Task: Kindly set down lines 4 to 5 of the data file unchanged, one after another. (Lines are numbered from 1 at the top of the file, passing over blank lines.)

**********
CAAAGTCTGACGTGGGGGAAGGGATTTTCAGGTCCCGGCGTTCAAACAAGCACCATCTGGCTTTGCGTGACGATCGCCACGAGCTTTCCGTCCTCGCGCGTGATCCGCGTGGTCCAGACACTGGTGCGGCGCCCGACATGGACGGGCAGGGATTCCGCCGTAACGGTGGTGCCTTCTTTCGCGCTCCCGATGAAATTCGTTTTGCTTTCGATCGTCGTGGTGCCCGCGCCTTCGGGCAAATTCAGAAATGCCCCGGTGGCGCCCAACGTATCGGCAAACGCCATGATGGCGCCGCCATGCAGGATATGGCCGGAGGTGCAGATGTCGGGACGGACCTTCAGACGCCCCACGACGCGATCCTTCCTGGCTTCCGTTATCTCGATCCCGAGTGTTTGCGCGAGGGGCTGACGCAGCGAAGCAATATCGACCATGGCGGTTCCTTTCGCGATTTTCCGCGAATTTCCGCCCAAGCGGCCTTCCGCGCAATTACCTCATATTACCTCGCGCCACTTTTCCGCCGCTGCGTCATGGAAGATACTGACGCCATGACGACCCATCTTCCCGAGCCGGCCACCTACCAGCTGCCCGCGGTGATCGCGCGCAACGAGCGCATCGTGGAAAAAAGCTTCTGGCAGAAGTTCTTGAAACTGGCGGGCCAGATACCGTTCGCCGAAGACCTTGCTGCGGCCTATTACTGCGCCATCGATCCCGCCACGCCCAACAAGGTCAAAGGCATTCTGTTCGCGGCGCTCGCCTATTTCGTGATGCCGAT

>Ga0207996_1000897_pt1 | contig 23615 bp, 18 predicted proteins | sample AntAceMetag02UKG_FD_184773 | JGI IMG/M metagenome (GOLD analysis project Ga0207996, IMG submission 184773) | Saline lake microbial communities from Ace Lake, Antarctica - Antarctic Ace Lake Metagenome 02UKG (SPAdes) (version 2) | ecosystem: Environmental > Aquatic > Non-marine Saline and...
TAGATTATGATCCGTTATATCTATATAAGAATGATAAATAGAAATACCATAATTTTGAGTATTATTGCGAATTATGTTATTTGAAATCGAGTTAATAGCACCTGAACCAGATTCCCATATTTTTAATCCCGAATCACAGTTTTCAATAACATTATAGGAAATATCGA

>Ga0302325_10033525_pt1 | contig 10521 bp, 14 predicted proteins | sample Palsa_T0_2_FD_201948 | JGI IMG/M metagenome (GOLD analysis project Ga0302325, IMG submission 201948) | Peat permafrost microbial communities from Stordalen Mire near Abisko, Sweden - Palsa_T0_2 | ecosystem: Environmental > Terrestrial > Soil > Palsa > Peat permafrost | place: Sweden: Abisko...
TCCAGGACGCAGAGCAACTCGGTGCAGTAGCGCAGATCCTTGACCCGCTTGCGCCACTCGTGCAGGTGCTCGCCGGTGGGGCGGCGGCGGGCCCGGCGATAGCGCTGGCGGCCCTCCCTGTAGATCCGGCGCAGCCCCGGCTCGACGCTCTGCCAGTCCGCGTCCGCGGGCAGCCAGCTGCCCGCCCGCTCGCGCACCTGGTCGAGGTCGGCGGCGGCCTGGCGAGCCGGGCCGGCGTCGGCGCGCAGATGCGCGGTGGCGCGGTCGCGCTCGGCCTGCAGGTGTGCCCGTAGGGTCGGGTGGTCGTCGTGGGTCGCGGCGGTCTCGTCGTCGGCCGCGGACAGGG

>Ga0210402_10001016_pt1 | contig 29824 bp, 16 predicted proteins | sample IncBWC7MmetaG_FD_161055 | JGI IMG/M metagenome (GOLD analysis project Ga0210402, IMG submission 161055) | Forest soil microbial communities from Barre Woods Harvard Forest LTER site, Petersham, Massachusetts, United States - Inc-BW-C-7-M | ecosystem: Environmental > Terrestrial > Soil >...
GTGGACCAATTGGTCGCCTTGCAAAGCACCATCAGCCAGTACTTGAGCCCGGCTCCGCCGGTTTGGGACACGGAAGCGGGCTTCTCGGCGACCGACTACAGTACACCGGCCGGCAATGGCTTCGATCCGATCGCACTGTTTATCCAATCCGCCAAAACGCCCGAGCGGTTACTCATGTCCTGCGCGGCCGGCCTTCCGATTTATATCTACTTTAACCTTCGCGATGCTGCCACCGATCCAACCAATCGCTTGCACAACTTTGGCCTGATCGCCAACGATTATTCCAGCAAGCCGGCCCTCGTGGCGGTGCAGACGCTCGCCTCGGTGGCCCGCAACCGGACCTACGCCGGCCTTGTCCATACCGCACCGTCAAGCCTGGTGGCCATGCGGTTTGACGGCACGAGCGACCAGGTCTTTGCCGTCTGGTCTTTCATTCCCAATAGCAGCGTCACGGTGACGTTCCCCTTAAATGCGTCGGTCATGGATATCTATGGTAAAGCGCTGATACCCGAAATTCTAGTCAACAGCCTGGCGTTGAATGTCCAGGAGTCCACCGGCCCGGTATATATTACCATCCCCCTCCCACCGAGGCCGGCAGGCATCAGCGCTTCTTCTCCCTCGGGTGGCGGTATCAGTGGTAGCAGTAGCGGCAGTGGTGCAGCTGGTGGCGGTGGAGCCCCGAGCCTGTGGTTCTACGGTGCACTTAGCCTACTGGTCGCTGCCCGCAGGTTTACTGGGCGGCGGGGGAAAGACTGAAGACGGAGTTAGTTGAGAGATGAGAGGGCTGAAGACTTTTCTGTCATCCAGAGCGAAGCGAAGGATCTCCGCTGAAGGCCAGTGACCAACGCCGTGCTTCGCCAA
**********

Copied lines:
>Ga0302325_10033525_pt1 | contig 10521 bp, 14 predicted proteins | sample Palsa_T0_2_FD_201948 | JGI IMG/M metagenome (GOLD analysis project Ga0302325, IMG submission 201948) | Peat permafrost microbial communities from Stordalen Mire near Abisko, Sweden - Palsa_T0_2 | ecosystem: Environmental > Terrestrial > Soil > Palsa > Peat permafrost | place: Sweden: Abisko...
TCCAGGACGCAGAGCAACTCGGTGCAGTAGCGCAGATCCTTGACCCGCTTGCGCCACTCGTGCAGGTGCTCGCCGGTGGGGCGGCGGCGGGCCCGGCGATAGCGCTGGCGGCCCTCCCTGTAGATCCGGCGCAGCCCCGGCTCGACGCTCTGCCAGTCCGCGTCCGCGGGCAGCCAGCTGCCCGCCCGCTCGCGCACCTGGTCGAGGTCGGCGGCGGCCTGGCGAGCCGGGCCGGCGTCGGCGCGCAGATGCGCGGTGGCGCGGTCGCGCTCGGCCTGCAGGTGTGCCCGTAGGGTCGGGTGGTCGTCGTGGGTCGCGGCGGTCTCGTCGTCGGCCGCGGACAGGG